Psychographic Profiling and Segmentation Explained
Psychographics is the study of personality, values, attitudes and lifestyles. Psychographic segmentation involves dividing a market into segments based upon different personality traits, values, attitudes, interests, and lifestyles of consumers. This form of segmentation is advantageous because it helps brand owners engage better with their customers, design more suitable products and improve their marketing in a focused manner.
The Difference between Psychographic and Demographic
Both Psychographic and Demographic information play an important role within market research and the provision of customer insight, and both are fundamental inputs into business and marketing strategy. For those new to the term, in a nutshell the definition of Psychographics is the study of Personality, Values, Opinions, Attitudes, Interests and Lifestyles. Psychographic variables are sometimes confused with demographics which are more factual in nature (i.e. demographics include terms such as Age, Gender, Social class, Ethnicity etc). On a larger scale, psychographic profiling at the national level is the equivalent to the concept of “culture” for the country as a whole.
Psychographics are typically used alongside demographics by businesses to create a detailed understanding of the customer and customer segments within the market for marketing purposes. When a complete profile of a person or psychographic make-up is constructed, this is called a “psychographic profile” which is often illustrated as an amalgamation of pictures, words, attitudes. Psychographic profiling is used in market segmentation as well as in advertising. Some categories of psychographic factors used in market segmentation include:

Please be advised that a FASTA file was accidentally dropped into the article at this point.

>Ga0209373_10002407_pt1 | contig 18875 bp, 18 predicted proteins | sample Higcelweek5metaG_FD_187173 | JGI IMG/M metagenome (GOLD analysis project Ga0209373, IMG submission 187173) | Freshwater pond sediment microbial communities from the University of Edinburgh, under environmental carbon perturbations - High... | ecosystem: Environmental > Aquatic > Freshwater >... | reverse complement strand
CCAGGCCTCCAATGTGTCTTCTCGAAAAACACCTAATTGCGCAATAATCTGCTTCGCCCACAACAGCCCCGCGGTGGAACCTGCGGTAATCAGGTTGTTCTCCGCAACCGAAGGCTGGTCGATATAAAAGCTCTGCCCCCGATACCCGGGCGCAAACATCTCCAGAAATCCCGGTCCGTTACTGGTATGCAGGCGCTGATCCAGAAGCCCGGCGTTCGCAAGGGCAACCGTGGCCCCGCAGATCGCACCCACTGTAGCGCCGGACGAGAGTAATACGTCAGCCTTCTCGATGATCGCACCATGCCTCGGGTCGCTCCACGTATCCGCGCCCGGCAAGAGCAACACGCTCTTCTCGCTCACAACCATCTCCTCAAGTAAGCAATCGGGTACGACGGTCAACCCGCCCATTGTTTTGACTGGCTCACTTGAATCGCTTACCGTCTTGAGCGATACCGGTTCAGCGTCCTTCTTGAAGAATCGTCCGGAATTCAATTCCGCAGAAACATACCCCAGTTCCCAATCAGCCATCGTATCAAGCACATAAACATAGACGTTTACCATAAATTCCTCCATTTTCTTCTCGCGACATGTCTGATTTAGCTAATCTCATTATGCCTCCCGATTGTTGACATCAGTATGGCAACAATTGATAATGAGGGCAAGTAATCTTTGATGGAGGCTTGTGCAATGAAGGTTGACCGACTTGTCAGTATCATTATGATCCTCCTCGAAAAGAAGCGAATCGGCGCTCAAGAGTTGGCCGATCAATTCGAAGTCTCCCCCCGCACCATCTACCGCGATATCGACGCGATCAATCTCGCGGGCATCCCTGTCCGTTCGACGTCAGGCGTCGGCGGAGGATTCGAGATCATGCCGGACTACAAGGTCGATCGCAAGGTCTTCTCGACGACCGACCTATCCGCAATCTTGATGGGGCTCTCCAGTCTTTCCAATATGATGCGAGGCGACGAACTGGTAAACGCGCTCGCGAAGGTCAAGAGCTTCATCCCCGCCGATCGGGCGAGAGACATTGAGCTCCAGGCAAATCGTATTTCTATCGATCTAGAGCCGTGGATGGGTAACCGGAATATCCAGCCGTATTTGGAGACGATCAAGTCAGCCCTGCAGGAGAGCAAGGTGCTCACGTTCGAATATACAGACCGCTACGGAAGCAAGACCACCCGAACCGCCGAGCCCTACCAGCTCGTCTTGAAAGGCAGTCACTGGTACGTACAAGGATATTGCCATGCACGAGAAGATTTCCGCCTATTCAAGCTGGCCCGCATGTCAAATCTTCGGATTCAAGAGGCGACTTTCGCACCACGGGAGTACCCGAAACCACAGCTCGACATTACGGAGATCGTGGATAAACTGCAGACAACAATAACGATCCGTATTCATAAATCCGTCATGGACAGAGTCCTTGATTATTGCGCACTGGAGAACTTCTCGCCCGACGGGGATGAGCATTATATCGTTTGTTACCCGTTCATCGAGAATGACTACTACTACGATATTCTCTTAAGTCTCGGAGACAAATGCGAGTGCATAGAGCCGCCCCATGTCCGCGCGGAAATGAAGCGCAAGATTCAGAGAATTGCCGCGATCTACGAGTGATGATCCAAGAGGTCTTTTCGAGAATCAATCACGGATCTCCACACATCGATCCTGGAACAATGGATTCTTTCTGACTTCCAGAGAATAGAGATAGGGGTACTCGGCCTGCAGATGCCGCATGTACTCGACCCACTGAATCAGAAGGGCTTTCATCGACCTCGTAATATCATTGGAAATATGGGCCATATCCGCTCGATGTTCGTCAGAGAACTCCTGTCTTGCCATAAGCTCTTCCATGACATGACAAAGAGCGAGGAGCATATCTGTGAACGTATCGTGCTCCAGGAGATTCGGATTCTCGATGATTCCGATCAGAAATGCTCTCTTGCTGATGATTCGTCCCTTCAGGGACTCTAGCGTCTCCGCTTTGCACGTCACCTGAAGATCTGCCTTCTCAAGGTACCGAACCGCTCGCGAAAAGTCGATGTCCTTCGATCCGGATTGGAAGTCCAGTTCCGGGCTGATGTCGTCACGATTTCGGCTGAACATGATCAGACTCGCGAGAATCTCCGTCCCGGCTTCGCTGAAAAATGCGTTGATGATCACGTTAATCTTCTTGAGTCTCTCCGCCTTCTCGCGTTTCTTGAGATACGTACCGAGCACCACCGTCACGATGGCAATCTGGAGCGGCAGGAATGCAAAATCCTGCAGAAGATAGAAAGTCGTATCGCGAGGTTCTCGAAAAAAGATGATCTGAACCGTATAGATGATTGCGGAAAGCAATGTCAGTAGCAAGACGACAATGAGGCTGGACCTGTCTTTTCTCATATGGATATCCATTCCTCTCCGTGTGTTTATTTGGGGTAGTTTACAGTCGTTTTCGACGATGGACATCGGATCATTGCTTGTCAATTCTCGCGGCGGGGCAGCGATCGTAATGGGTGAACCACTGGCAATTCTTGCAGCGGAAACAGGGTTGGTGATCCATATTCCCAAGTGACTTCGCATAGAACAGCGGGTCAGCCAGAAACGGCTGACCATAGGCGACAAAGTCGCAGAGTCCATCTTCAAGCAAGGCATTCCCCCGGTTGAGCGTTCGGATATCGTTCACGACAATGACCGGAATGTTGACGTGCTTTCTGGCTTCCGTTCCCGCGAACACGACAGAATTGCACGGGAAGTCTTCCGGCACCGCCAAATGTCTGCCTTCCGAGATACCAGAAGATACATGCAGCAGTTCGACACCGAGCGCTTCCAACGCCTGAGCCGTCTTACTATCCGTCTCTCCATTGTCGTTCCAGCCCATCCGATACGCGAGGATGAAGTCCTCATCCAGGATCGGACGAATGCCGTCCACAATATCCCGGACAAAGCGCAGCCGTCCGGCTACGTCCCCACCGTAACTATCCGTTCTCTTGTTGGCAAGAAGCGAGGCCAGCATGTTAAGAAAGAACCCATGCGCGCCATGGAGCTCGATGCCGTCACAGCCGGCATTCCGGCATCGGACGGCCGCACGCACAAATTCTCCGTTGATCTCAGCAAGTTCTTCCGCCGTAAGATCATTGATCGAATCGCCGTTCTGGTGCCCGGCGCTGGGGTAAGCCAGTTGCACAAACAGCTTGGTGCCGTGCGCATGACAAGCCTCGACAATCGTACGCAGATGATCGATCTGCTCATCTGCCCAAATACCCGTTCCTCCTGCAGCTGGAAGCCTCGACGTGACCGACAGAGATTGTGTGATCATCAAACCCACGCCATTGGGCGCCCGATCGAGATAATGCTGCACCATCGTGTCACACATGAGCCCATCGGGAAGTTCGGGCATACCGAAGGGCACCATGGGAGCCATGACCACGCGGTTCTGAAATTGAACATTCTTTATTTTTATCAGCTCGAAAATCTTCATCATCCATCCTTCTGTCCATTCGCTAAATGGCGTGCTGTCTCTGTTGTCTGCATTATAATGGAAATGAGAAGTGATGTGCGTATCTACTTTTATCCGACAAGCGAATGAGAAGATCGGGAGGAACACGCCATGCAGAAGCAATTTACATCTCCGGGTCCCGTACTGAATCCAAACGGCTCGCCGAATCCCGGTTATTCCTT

- Activities and interest
- Attitudes and behaviours
- Values and beliefs
“Psychographics are about using the demographic information you have for your buyer persona to figure out more about their lifestyle, their behaviours and their habits.” – HubSpot
The table below shows the demographic and characteristic of a female gym goer :
Looking at the above, it’s easy to see why we need both demographic and psychographic data in marketing – at a very basic level demographics tell us ‘who’ is buying your product and psychographics tell us ‘why’ they are buying. Over the year’s demographics such as age and social class have become less good predictors of people’s attitudes and behaviours because people are living younger for longer and that social class boundaries have largely disappeared.
How to profile your customer
Quantitative interviewing methods such as telephone, face-to-face and online surveys are the ideal way of capturing demographic and psychographic insight into your customer. We typically recommend sample sizes over 1,000 as this allows for more elaborate analysis and customer segmentation. It is well known that the quality of the research is only as good as the expertise that goes into writing and developing the questionnaire. With hundreds of years of collective experience our survey experts can help you create the optimal questionnaire and ensure all important areas of interest are covered. (If you have budget, always consider starting the process with a qualitative research study such as focus groups in order to develop ideas and hypotheses about who your customers are).
For more information on getting to know your customers better, please complete the form below or contact Tony Lewis here.